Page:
Sunday, November 28, 2010

Bronco Billy Dolan and Primitive Sound System at D.C.'s Tavern Thurs Dec 2 from 9PM to Closing

Hello Y'all,

I have spent countless hours looking through records over the years. Unfortunately due to price or condition not every record you want makes it onto your shelves. Of course this means even if you see a record you would love to bring home and listen to non stop it doesn't always come to pass. And that is what keeps collecting interesting, the thrill of the hunt. For me condition is everything and a major deciding factor to whether or not I will buy a record. If I think the condition of the vinyl will damage my needle in anyway I'd rather pass it up than risk the damage. I rarely do trades with other collectors for this exact reason and have been burned in the past. Other DJ's and collectors don't necessarily share the importance I put on condition so it is an impossible topic to get passed it when trading. The records I have passed up through the years would have made a collection equally as great as the one I enjoy on a daily basis (great because it is mine not because I think the records I own are better than the ones you have). This has meant that thousands of records that I would possibly only see that one time were placed back in a bin or put back up on a store's wall for someone less concerned with condition to have and enjoy.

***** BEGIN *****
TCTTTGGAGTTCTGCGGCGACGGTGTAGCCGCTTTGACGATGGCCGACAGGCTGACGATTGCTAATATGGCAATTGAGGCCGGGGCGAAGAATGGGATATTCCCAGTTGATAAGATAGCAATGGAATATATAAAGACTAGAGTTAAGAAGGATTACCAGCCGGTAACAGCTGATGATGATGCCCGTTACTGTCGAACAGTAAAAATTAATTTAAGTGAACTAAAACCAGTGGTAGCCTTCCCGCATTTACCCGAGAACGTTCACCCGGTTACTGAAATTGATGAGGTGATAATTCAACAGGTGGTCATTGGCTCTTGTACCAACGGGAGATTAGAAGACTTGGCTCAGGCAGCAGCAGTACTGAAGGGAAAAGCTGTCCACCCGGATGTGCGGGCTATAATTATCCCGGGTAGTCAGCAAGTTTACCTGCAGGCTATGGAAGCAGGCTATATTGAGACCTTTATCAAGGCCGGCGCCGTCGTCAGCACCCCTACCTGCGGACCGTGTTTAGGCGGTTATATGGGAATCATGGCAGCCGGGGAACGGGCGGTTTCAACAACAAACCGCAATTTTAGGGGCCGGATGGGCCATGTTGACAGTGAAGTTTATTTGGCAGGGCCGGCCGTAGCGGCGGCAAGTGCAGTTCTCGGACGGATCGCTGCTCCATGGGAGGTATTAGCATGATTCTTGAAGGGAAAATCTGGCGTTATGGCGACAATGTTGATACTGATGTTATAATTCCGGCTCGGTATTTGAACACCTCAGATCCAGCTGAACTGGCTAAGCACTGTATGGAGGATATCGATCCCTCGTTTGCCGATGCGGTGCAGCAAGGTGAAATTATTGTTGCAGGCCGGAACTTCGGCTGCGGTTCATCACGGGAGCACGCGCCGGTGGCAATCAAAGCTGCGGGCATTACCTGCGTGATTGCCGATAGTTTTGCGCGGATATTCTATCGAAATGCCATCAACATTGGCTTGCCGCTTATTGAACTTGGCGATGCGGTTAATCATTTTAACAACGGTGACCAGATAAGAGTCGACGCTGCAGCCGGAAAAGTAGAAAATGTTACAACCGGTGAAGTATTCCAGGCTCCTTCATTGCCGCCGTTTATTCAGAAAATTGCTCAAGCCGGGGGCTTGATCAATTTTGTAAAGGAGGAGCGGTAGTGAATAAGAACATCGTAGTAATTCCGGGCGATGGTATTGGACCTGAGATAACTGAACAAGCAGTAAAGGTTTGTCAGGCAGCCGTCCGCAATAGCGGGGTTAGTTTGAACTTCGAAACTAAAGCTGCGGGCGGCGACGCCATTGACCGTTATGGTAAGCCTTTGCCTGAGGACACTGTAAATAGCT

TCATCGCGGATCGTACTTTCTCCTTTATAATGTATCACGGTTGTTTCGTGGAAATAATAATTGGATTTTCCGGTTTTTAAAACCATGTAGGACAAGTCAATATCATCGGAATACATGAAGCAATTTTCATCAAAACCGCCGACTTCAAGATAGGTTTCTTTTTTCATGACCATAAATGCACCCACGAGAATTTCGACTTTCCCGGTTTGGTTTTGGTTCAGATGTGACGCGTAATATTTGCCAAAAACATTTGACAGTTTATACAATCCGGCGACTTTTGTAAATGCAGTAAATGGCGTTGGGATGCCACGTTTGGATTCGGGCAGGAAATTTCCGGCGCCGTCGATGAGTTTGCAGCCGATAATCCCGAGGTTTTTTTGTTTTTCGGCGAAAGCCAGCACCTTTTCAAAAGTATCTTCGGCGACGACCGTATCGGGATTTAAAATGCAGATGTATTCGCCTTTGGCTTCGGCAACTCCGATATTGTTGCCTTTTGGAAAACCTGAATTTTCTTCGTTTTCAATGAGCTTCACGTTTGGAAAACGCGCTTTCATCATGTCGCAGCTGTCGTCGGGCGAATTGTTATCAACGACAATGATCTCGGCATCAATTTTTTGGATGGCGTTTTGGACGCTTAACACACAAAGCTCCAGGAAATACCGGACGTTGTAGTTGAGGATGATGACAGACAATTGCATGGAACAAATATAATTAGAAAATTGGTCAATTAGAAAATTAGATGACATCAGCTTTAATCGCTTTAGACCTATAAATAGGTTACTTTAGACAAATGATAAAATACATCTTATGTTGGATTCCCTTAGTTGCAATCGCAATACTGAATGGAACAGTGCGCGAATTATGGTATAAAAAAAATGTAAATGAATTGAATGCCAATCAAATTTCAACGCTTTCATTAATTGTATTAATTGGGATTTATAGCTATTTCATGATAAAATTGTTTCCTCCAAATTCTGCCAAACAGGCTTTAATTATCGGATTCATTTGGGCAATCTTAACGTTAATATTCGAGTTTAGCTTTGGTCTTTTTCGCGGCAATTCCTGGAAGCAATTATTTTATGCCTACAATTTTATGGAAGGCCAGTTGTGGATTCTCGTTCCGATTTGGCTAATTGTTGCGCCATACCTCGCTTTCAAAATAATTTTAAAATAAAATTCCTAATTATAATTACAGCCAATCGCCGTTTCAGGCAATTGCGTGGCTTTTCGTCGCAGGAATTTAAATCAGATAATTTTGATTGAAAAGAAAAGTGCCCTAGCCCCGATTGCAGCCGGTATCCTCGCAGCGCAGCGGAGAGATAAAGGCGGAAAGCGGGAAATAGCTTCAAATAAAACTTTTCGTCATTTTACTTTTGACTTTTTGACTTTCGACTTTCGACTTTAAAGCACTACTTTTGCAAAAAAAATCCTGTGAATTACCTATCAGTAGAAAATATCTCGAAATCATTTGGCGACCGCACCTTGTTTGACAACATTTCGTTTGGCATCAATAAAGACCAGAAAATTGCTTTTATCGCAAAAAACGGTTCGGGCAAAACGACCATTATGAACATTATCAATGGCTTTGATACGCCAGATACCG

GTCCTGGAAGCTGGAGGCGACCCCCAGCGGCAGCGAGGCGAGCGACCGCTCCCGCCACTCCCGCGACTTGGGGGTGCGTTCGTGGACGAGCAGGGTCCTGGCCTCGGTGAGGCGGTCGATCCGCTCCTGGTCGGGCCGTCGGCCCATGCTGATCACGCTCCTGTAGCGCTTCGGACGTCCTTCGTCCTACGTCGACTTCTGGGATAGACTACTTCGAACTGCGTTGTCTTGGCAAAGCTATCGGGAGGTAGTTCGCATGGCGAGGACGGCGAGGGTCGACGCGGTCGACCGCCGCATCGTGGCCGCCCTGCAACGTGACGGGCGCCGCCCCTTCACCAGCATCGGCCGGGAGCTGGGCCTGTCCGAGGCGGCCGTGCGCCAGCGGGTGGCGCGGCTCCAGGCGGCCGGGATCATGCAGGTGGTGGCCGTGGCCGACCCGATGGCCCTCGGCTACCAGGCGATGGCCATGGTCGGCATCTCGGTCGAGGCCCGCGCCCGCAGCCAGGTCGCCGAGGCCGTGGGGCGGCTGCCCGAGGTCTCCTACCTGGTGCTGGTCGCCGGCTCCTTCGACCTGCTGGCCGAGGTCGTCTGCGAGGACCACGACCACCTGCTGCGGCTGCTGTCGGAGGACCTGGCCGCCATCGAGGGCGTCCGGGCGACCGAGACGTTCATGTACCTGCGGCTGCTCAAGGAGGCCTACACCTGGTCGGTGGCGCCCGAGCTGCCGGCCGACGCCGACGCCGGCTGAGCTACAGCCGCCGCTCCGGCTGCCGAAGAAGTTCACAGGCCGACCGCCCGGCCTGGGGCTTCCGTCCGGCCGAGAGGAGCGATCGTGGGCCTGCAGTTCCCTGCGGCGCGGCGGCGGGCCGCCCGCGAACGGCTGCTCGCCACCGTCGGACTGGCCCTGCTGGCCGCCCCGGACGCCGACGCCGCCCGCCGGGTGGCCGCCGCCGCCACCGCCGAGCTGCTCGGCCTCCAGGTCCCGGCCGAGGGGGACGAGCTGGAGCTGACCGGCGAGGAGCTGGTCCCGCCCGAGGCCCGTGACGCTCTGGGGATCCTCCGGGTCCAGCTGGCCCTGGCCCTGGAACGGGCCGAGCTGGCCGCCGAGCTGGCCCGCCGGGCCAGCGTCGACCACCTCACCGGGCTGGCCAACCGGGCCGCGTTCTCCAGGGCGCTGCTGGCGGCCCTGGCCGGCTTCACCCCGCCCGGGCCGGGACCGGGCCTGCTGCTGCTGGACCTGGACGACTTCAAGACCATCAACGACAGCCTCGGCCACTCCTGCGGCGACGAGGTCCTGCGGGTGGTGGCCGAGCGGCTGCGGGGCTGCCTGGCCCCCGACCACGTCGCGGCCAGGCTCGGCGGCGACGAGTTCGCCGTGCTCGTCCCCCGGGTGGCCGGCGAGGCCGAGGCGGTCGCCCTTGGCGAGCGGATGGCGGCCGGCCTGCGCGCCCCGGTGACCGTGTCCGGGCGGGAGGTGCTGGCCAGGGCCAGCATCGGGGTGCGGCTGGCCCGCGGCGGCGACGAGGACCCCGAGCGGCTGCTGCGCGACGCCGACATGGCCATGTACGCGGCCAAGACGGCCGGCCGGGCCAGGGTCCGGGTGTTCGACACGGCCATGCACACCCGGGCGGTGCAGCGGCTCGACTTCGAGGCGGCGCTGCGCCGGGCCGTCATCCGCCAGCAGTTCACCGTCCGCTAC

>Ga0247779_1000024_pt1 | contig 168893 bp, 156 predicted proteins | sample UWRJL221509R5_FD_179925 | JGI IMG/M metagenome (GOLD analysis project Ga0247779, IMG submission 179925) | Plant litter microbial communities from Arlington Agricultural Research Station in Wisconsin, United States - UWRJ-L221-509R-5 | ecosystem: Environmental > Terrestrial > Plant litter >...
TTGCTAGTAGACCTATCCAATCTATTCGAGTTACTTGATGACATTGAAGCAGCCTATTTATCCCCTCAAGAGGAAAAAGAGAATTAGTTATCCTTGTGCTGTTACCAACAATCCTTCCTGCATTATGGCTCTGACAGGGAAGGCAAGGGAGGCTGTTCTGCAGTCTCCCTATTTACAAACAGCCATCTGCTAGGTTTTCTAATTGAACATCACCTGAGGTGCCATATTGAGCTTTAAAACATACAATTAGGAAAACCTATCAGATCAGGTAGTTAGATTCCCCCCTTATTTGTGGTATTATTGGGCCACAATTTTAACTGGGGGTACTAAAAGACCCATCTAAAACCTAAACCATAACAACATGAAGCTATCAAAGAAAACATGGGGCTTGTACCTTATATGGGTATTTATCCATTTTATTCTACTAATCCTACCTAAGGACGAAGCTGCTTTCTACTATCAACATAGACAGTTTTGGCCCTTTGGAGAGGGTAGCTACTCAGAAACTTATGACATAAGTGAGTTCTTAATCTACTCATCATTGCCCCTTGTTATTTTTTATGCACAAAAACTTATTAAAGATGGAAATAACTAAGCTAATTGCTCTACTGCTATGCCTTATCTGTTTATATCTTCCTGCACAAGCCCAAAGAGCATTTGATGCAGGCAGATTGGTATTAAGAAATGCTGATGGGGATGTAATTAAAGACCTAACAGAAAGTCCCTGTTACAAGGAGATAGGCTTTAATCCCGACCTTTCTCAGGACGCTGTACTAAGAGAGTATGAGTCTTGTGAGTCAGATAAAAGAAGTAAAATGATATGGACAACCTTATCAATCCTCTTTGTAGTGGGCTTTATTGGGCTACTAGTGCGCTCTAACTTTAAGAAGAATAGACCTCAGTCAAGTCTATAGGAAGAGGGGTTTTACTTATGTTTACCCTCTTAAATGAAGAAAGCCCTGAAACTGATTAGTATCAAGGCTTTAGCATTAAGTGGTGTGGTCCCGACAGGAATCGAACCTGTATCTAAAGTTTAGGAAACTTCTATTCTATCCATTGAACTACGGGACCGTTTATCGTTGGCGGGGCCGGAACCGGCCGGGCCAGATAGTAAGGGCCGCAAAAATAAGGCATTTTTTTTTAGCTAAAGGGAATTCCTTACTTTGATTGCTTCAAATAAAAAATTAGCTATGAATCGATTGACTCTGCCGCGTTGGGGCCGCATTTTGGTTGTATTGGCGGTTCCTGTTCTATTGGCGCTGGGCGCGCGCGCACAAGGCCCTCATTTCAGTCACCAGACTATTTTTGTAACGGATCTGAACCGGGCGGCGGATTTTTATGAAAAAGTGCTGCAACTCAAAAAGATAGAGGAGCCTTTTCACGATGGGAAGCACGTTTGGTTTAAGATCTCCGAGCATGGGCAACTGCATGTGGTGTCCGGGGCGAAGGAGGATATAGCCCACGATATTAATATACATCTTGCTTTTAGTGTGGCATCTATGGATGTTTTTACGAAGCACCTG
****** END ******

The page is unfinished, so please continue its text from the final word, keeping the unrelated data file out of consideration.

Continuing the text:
About 20 years ago I became obsessed with Sonny Clark, the Jazz piano player best known for his Blue Note sessions. Along with Horace Silver and Booby Timmons, Sonny Clark is one of the players I feel is most responsible for bringing genuinely Soulful sounds to late 50's and early 60's Jazz. There were others, but to me it was obvious these musicians were combining 50's Hardbop with the current Soul sounds more than most and creating Soul-Jazz in the process. Over the years you develop an affinity with the stores (now online as well as off) that can satisfy your tastes as well as your quirks (condition being my fetish). One such store for me is the Jazz Record Center in NYC. For me walking into the Jazz Record Center is like entering a temple. This is one of the most focused collections of records for sale you will ever find and condition is everything to them so each record is meticulously graded. I have been a regular customer of the Jazz Record Center for more years than I can accurately remember (I know it was before they moved to the building on 26th Street). Every time I enter the open area where the LP's are, and before flipping through the "New Arrivals" I stare for a moment at the Sonny Clark Trio (on Time Records) LP cover that hangs from bull clips above the last row of records to the left. The cover has hung there for as long as I can remember. Sadly it is just the front cover panel of the LP's sleeve. The LP was obviously in such bad shape that not even the whole jacket was worth saving. Still, I would see it and it was a painful reminder of an LP I would never own or at least not for the price it commanded in any condition. At one point I did score a near mint stereo copy as well as a stereo copy of the Bennie Green session on Time that includes Sonny Clark on piano. But, still every time I went into the back room of the Jazz Record Center there it was, that reminder of the elusive OG Mono with the giant HIGH-FIDELITY printed along the bottom. Occasionally I would ask the owner if he had gotten a copy in and he would just smile and say, "No."